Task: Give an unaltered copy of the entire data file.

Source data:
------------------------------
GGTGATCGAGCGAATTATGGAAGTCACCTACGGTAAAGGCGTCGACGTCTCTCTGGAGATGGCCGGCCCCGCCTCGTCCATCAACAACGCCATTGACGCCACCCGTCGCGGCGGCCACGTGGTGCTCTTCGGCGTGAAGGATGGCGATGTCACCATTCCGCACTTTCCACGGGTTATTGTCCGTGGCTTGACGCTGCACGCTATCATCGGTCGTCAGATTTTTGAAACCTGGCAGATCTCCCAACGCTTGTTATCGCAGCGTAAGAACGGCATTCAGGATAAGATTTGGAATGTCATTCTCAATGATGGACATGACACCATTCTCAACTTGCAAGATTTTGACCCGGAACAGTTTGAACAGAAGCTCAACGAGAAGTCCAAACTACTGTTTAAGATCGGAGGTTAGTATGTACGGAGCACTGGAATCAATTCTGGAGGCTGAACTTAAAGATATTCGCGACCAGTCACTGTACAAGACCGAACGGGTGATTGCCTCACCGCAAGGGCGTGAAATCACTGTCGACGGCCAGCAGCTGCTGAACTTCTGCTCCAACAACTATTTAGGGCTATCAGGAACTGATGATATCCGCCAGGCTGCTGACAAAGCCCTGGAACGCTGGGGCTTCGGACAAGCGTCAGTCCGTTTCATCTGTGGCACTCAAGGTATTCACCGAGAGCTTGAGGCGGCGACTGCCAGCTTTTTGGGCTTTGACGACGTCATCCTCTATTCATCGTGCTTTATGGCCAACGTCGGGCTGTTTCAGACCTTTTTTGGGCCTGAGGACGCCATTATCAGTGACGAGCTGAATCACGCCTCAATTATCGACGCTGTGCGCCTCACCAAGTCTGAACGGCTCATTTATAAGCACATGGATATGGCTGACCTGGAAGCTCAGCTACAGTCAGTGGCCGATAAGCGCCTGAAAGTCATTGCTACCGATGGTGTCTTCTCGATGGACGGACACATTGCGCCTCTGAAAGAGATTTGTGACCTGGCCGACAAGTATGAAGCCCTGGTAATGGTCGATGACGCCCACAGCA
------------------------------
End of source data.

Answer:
GGTGATCGAGCGAATTATGGAAGTCACCTACGGTAAAGGCGTCGACGTCTCTCTGGAGATGGCCGGCCCCGCCTCGTCCATCAACAACGCCATTGACGCCACCCGTCGCGGCGGCCACGTGGTGCTCTTCGGCGTGAAGGATGGCGATGTCACCATTCCGCACTTTCCACGGGTTATTGTCCGTGGCTTGACGCTGCACGCTATCATCGGTCGTCAGATTTTTGAAACCTGGCAGATCTCCCAACGCTTGTTATCGCAGCGTAAGAACGGCATTCAGGATAAGATTTGGAATGTCATTCTCAATGATGGACATGACACCATTCTCAACTTGCAAGATTTTGACCCGGAACAGTTTGAACAGAAGCTCAACGAGAAGTCCAAACTACTGTTTAAGATCGGAGGTTAGTATGTACGGAGCACTGGAATCAATTCTGGAGGCTGAACTTAAAGATATTCGCGACCAGTCACTGTACAAGACCGAACGGGTGATTGCCTCACCGCAAGGGCGTGAAATCACTGTCGACGGCCAGCAGCTGCTGAACTTCTGCTCCAACAACTATTTAGGGCTATCAGGAACTGATGATATCCGCCAGGCTGCTGACAAAGCCCTGGAACGCTGGGGCTTCGGACAAGCGTCAGTCCGTTTCATCTGTGGCACTCAAGGTATTCACCGAGAGCTTGAGGCGGCGACTGCCAGCTTTTTGGGCTTTGACGACGTCATCCTCTATTCATCGTGCTTTATGGCCAACGTCGGGCTGTTTCAGACCTTTTTTGGGCCTGAGGACGCCATTATCAGTGACGAGCTGAATCACGCCTCAATTATCGACGCTGTGCGCCTCACCAAGTCTGAACGGCTCATTTATAAGCACATGGATATGGCTGACCTGGAAGCTCAGCTACAGTCAGTGGCCGATAAGCGCCTGAAAGTCATTGCTACCGATGGTGTCTTCTCGATGGACGGACACATTGCGCCTCTGAAAGAGATTTGTGACCTGGCCGACAAGTATGAAGCCCTGGTAATGGTCGATGACGCCCACAGCA